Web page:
HAVANA, Cuba -- This Caribbean island is a country in amber.
Fidel's forces wrested power from the dictator Batista in the '50s. Much of the island looks the same today.
The gorgeous, yet deteriorating, Spanish-influenced architecture is home to government workers, residents, state-owned restaurants and hotels. You walk the streets and hear music from the bars (many sounding like the Buena Vista Social Club). Children play in the streets. The best GM cars of the '50s ply the roads, albeit with a lot of belching smoke and homemade parts.
But while it looks the same, it's not the same. The communists took away private property and put people to work. Now they earn an average of $18 a month. Despite free housing in deteriorating buildings, free medical care, free education (What do you do with a Master's degree?), and subsistence food rations from the state, life is tough.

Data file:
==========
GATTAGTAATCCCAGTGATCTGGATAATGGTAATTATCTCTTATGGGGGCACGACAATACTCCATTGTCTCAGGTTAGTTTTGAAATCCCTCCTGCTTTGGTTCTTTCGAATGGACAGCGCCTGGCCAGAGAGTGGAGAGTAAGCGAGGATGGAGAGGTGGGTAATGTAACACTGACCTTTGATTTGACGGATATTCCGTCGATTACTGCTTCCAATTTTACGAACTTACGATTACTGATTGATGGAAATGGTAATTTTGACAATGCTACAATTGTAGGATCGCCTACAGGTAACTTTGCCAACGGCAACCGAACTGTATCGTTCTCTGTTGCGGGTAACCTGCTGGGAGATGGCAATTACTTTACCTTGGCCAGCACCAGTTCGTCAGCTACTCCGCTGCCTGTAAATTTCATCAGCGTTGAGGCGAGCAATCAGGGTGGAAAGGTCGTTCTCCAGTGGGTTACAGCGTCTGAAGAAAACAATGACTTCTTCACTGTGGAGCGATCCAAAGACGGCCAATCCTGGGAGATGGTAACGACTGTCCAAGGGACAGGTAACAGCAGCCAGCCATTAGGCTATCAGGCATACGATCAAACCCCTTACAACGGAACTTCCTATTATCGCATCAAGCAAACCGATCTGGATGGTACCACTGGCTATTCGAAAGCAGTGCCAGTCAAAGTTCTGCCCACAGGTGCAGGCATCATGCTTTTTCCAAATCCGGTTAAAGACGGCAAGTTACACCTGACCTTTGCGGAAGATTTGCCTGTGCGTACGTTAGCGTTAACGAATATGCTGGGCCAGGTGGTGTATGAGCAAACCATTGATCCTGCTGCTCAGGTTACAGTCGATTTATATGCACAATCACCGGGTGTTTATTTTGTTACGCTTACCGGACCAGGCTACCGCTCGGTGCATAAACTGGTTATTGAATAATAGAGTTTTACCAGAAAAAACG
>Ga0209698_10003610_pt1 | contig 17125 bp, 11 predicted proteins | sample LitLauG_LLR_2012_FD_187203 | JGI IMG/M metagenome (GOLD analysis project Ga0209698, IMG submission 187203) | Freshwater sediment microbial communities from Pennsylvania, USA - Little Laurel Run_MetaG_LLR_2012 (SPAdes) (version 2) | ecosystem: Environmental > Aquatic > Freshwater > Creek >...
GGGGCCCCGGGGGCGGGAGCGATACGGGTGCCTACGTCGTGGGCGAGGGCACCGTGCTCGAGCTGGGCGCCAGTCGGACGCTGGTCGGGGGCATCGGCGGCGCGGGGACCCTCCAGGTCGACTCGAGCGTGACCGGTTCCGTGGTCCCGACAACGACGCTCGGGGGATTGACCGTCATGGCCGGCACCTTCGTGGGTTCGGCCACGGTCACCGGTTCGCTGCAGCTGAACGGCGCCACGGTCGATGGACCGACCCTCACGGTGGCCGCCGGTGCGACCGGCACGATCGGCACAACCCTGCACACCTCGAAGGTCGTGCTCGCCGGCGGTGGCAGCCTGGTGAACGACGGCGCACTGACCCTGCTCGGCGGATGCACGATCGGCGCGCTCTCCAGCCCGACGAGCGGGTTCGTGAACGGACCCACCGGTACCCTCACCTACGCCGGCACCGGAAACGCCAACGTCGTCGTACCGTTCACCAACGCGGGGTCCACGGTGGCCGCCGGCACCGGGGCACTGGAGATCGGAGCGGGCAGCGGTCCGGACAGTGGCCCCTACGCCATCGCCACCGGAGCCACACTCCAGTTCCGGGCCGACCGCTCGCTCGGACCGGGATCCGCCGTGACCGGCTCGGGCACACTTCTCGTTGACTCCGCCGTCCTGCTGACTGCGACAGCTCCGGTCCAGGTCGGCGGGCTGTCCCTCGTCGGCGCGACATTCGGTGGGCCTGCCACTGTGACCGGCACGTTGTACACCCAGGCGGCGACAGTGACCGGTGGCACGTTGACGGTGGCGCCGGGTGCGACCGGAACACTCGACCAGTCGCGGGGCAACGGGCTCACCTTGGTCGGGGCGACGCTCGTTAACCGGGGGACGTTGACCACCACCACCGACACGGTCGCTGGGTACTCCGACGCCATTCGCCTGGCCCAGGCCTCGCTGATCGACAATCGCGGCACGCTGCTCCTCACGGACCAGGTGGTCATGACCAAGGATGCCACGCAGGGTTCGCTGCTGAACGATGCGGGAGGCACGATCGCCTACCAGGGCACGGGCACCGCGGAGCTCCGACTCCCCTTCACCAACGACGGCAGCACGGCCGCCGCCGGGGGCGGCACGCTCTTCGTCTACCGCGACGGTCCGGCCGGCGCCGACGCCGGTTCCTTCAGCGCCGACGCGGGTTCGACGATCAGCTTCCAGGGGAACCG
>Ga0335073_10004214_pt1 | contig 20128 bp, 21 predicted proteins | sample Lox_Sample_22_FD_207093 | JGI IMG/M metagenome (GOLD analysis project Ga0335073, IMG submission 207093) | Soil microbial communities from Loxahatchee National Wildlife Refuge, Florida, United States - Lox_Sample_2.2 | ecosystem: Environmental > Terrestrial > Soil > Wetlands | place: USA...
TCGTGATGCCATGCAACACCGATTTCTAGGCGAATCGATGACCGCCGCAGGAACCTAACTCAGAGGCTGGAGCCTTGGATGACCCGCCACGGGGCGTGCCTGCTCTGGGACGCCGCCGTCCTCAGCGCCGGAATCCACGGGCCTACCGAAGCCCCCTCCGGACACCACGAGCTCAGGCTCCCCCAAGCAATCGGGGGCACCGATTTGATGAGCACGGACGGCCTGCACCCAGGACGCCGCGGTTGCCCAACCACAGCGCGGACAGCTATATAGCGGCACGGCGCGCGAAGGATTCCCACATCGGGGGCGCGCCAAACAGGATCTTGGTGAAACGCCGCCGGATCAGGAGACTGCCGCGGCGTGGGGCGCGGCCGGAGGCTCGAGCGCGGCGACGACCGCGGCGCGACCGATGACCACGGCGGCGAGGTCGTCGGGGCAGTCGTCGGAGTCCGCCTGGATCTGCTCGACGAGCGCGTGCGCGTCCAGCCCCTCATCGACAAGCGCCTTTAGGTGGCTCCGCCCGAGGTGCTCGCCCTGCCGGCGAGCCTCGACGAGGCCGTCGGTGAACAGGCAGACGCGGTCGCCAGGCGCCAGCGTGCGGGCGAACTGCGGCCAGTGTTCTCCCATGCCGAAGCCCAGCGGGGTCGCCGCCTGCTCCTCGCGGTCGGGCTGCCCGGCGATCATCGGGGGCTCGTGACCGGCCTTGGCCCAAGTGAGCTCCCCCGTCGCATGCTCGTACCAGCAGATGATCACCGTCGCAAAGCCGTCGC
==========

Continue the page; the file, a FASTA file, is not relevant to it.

Early in January, I joined a tour to Cuba, led by world class photojournalist Peter Turnley. We traveled under an educational/cultural expedition license. The intent was that we would meet Cubans, and experience their culture, and their country.
For me, and I suspect and the other half dozen fantastic photographers on the trip, the primary attraction was to be able to take photos of this dramatic, colorful, vibrant, sensuous place.
But for all of us, the focus of the memories of the trip are the warm and welcoming - and incredibly positive - people we met.